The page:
This Business of Writing

Posts Tagged ‘book marketing’

Storytelling in 12 Easy Steps

In The Craft of Writing on November 12, 2009 at 2:00 pm

I’ve read untold articles on what writers need to accomplish to move from the ranks of the unpublished and into that select stratosphere of publication. Though you need to learn a great deal to succeed, no amount of work will bear fruit if you do not master the art of storyteller. In fiction, your workmanship is for naught if you can’t spin that proverbial yarn.

With that said, I thought today’s post would focus on how to develop that skill. How is it one insures their novel is written in such a fashion as to appeal to their readers regardless the audience? The answer, as is so often the case, is simple, though the application is difficult.

When someone wishes to write a novel, there is a time-proven formula to telling a story. This blueprint is known as The Hero’s Journey. In fact, it is the framework around which most any novel can be built and is comprised of twelve events your hero must face. This storytelling technique has been around since before the time of mythology and will last until men stop telling stories.  Once you’ve learned this technique, you’ll be well on your way to mastering the art of storytelling and I recommend all new writers follow this outline.

Many will tell you some of these “rules” can be introduced at varying points in your novel or even ignored. The truth? They’re right. However, as an aspiring author, stick to what works. As you gain confidence and knowledge, then do your experimenting.

The Hero’s Journey is defined by different authorities in different ways. They’ll incorporate additional steps, different terminology, whatever. But if studied, most of them will filter down to the following twelve steps your hero must traverse to create a good story:

1.   Ordinary Life

2.   Call to Adventure

3.   Refusal of the Call

4.   Meeting the Mentor

5.   Crossing the Threshold

6.   Enemies, Allies and Tests

7.   Point of No Return

8.   Supreme Ordeal

9.   Reward

10. Journey Home

11.  Resurrection

12. Return Home

I may go into each one of these steps in more detail, but for now they are somewhat self-explanatory. In general, if the hero in your story finds himself involved in these twelve situations, your story will be well-defined and should appeal to almost any reader. (Please note I said your story will be well-defined. Having it well-written is another entire series of blog posts.)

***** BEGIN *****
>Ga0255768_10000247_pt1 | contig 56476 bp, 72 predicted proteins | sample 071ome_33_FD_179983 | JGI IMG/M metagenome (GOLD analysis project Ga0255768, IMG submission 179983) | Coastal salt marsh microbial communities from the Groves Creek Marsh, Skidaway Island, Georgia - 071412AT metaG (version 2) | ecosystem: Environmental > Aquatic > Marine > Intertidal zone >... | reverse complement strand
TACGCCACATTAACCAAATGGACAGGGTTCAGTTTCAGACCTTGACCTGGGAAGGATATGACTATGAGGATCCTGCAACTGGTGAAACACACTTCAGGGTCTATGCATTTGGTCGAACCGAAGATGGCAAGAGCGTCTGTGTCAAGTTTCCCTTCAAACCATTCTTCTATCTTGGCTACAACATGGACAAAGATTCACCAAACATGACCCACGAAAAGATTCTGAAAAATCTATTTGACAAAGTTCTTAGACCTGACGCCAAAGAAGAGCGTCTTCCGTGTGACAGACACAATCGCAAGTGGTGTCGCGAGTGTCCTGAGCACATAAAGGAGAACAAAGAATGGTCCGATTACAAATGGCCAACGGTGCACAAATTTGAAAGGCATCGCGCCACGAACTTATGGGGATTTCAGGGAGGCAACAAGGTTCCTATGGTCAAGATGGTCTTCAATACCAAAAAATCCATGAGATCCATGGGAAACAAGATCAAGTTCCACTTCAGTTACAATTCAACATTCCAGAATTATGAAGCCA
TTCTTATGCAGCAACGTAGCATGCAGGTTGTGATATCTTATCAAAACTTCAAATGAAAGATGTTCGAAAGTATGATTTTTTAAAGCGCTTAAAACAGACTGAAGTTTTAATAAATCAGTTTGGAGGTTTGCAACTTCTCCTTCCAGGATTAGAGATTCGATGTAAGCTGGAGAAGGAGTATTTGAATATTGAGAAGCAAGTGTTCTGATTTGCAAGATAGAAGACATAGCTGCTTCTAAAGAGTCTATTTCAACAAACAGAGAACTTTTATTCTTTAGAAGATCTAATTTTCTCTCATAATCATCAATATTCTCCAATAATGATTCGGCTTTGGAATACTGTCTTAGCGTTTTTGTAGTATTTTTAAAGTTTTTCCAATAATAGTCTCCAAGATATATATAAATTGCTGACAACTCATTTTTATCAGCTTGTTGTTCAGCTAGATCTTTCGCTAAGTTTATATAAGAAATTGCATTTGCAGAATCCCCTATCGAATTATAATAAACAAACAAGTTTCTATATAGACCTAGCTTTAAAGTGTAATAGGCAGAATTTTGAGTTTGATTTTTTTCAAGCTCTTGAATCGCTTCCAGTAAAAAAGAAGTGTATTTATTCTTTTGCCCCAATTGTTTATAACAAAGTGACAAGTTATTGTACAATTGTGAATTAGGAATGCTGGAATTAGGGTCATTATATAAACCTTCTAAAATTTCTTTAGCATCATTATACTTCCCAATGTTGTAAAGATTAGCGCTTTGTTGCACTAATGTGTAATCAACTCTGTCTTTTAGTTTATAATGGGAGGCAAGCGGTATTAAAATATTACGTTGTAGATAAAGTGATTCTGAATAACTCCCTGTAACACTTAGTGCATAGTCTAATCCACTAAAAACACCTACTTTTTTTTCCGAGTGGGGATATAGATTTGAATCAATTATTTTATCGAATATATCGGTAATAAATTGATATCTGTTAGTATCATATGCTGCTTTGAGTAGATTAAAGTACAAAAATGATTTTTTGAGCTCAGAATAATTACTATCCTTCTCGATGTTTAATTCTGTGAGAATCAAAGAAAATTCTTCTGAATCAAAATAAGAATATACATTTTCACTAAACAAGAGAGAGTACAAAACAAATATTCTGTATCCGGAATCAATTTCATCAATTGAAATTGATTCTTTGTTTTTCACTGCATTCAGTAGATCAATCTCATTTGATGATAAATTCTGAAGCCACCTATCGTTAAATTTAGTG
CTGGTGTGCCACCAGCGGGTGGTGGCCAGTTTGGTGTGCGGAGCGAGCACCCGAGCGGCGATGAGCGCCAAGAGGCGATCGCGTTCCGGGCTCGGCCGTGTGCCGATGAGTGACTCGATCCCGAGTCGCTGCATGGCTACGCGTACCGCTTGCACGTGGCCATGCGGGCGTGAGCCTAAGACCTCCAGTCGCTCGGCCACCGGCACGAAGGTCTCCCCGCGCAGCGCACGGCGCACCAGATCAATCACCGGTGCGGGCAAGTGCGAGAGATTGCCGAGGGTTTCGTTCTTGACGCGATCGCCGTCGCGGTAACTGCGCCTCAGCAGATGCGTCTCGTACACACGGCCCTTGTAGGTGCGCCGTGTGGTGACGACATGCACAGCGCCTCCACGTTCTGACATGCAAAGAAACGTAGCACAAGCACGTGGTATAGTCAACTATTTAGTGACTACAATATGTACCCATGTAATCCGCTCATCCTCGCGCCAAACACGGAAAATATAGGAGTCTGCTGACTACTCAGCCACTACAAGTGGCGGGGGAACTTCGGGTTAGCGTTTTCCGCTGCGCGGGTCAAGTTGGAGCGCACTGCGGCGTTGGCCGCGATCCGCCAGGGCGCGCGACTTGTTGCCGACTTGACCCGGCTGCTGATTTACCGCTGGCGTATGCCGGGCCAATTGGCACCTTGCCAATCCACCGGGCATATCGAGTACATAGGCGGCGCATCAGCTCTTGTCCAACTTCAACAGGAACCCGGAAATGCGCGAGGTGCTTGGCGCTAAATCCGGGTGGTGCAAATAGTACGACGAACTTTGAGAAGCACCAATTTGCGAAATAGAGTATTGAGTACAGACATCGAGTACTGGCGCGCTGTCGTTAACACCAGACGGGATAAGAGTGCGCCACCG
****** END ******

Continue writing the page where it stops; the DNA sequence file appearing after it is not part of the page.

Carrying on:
To get started, think about one of your favorite movies. Now follow the storyline and see if the primary character is placed generally in the situations listed above. I’ll bet you will. Once you can identify the steps of The Hero’s Journey in a movie, you’ll begin to understand how to apply it to your novel writing.

Star Wars is always a good example for any aspiring writer. Think of the first of the six episodes where Luke’s parents are killed. Remember it? If you recall the beginning of the story, Luke is working the farm but asks permission to strike out on his own. This scene is Luke’s Ordinary Life which is step one of The Hero’s Journey.

Step two? Luke Skywalker finds the message from Princess Leia embedded in R2D2 and gets all excited. This is his Call to Adventure. Did he accept his call? Of course not. Had he, Mr. Spielberg would’ve missed step three, the Refusal of the Call.

Considering step three in The Hero’s Journey, let’s look at Luke’s reaction to Obi Wan’s entreaty that the young man become a Jedi. The boy found a dozen excuses why he could not do as his future mentor suggested. His excuses included such things as his uncle Owen, the coming harvest and, well, I don’t remember what else, but you understand. This scene was the third step in Luke’s immersion into The Hero’s Journey, his Refusal of the Call.

Now I could step you through each aspect of The Hero’s Journey, but it’s getting late and I don’t care to right now. (So there!) However, as you follow the first Star Wars movie, you’ll see the storyline follows The Hero’s Journey quite well. And, (here’s your sign), if Mr. Spielberg can use this formula for storytelling, so can you.

Of course, Star Wars is within the genre of Science Fiction, but to show how The Hero’s Journey works with all novel genres, I’ve taken five minutes and outlined a tale of lost love for you. I’ll give this story the working title “The Disillusionment of Mindy.” Ready?